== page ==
I think climbers get injured at a slightly higher rate relative to other mainstream outdoor sports like running, backpacking, cycling (?).

      I see people get hurt when the complexity of a particular objective outweighs the experience of the climber. I believe, as climbing becomes more mainstream, this will be the prevailing cause of injuries and fatalities.

      However, I have also seen a terrifying phenomenon trending over my 18 years of climbing. I see more reports of highly experienced climbers getting hurt on relatively simple climbing objectives. I read a report of a guy who fell 200' to his death while attempting to rappel. Apparently, he just forgot to feed the rope through his grigri--a task he undoubtedly performed hundreds of times before.

      I think we need to be more aware of those everyday risks. To take them without thinking is perfectly human. It's also perfectly human to hit a cyclist while texting during your daily commute.

      Maybe that's what happened to Klein and Wells.

    • Oh man, cycling... Didn't think about that. I got hit by a truck maybe a decade ago and knocked out cold with a fractured skull and displaced eye socket, among a bunch of other things. A lifeline helicopter landed on the road and flew me to Stanford Emergency. I've always wondered if that brain injury will have lasting effects.

      In the meantime a woman I knew with an 8-year-old son, Joy Covey, the CFO of Amazon, was also hit near there in a similar way and she died. Is this conversation depressing enough?

      I did change my riding habits dramatically to ride much safer roads, including dirt roads not open to cars, but I admit to be terrified of climbing El Cap but not of cycling.

      @VilTri was almost killed a few months ago on his bike. Marni knows him.

    • In climbing certain safety procedures have with zero margin for error. The simplest being tying in. If you screw up your knot and it comes undone, it’s almost guaranteed you’ll be injured or more likely die. You must do this correctly every single time you begin a climb.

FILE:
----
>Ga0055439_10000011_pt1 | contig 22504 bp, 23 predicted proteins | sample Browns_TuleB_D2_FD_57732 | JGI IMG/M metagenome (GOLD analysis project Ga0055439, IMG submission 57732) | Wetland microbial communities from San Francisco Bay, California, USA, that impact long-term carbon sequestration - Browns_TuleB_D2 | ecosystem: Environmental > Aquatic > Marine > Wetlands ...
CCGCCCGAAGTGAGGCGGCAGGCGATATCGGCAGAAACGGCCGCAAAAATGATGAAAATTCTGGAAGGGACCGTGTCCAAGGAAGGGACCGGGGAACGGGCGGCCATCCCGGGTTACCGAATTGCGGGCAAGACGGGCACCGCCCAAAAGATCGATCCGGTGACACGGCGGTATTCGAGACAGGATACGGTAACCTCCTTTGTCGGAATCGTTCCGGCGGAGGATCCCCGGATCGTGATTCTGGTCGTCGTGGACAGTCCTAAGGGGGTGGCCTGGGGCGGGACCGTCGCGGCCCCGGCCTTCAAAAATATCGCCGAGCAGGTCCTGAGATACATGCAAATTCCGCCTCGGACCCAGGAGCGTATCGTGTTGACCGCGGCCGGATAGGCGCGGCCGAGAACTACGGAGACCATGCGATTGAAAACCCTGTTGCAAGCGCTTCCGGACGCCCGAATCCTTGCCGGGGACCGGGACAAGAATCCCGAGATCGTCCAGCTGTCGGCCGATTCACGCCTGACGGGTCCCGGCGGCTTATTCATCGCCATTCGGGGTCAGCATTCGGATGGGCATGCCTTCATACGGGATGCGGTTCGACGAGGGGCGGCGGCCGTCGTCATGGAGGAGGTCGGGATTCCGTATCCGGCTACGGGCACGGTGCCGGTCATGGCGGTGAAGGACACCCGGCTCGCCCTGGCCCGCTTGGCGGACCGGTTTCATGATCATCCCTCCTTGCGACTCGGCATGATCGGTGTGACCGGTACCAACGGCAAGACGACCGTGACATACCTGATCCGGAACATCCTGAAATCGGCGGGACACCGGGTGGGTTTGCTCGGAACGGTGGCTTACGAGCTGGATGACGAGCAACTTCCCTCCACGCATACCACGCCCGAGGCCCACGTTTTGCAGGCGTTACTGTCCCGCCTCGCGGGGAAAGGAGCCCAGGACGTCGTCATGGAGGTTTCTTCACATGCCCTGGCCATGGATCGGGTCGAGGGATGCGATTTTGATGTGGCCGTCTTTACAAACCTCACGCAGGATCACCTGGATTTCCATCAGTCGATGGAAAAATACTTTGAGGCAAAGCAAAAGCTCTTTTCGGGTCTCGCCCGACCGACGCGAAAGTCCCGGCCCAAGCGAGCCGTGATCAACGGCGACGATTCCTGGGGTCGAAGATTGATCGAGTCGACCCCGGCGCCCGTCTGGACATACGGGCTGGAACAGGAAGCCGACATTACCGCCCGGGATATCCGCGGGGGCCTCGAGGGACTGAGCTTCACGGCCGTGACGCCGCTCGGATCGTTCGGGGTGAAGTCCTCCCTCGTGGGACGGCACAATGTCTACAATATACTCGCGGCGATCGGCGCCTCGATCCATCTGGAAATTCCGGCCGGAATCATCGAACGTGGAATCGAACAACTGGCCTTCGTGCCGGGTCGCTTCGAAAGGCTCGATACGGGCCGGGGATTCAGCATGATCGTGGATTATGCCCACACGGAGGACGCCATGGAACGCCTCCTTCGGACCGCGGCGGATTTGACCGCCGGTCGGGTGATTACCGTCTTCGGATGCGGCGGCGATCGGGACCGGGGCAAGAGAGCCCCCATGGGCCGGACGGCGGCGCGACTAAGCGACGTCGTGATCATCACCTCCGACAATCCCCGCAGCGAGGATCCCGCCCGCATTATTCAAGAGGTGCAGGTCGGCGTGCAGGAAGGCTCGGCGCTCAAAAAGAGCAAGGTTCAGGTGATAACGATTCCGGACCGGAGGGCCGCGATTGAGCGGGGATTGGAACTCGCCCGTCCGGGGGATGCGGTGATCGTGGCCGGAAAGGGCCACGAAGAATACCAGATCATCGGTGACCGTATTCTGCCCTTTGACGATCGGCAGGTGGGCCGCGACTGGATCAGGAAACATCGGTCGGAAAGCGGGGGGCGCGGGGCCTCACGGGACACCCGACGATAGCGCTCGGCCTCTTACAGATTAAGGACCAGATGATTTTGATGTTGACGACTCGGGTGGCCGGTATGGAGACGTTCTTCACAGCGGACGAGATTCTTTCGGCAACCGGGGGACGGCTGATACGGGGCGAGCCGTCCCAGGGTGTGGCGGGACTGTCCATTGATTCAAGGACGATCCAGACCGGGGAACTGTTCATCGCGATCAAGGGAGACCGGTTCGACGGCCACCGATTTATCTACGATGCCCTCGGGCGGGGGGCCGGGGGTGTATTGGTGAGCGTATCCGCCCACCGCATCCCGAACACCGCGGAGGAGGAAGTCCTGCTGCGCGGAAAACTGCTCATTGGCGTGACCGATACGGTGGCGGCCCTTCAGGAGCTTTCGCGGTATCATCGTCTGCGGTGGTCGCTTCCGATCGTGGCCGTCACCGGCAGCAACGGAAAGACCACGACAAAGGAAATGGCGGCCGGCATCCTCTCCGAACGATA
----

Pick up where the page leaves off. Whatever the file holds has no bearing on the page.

Yes, we fear unavoidable rockfall, but there's so many things that can kill us under our own control. Your gear can rip from bad placements or wet/unstable rock, you can setup a rappel wrong, or just run out too far on something. Climbing has so many failures modes from bad judgement and misuse of gear. Sadly, it's very easy to make a mistake. It's inherently risky.

      I think most climbers do fear accidents that do happen, and that keeps them diligent about their safety. That's why things like the Sharp End Podcast, a podcast that exclusively talks about climbing accidents, are so popular.

    • Wow, I didn’t know the American Alpine Club produced a book every year about accidents in North American climbing. I don’t know if that means climbing accidents are more common than I knew, or climbers do the right thing and buy the books in large enough numbers because they are safety oriented, or the topic so fascinating enough people buy them. Maybe all three?

    • Climbing is a very safety oriented sport. It takes a lot of years of experience just to learn enough to be safe enough to climb big things outside, like El Cap. It takes a certain type of person to stick with it. Climbing naturally weeds out people that don't want learn to be safe, because that's a lot of what climbing is about. You have to enjoy that aspect of climbing -- managing gear and placing pro.

      It seems, at least to me, that the inexperienced are usually too scared out of their minds to make fatal mistakes. It would be so easy to go to REI, buy a rack of cams, and walk up the base of El Cap and start climbing, but as far as I know, no one has done that. There's no gate, no licensing, and no training required to climb it. There are very few accidents on the monolith. That's really amazing, that the climbing community knows how to keep safe without regulation.

    • Cycling is the one sport that comes to mind when I think of dangerous mainstream sports. As for climbing El Cap, like a lot of rock, most things are totally in your control. There's very little rockfall on very stable granite, no avalanches to worry about, cell reception to look out for incoming storms and for emergency communications.

      Cycling is more dangerous in that way. There's an element of control that is lost when sharing the road with cars.

      Climbing accidents more out of our control, like avalanches, lightning, and rockfall, make up a small portion of all the accidents that happen. But even then, could lightning and avalanche conditions be better assessed to further reduce risk? With education, probably.

    • Chris Weidner wrote a powerful story about speed climbing big walls. He said no compelling explanation of the fall has come forward and it may have just been a slip in a no-fall area. He said in speed climbing you trade safety for speed and it’s killing or maiming the best in the sport.

    • It's crazy the risks people are willing take to set new records. It's not talked about as much in the mainstream media. Everyone knows Tommy and Alex broke 2 hrs on the Nose. But did you know Tommy Caldwell fell 100ft in practice? It doesn't seem like he hit anything because he continued, but it's pretty uncommon to hear about no-injury 100ft lead falls. It's more common to hit a ledge or have a very severe impact from a swing, leaving a broken back.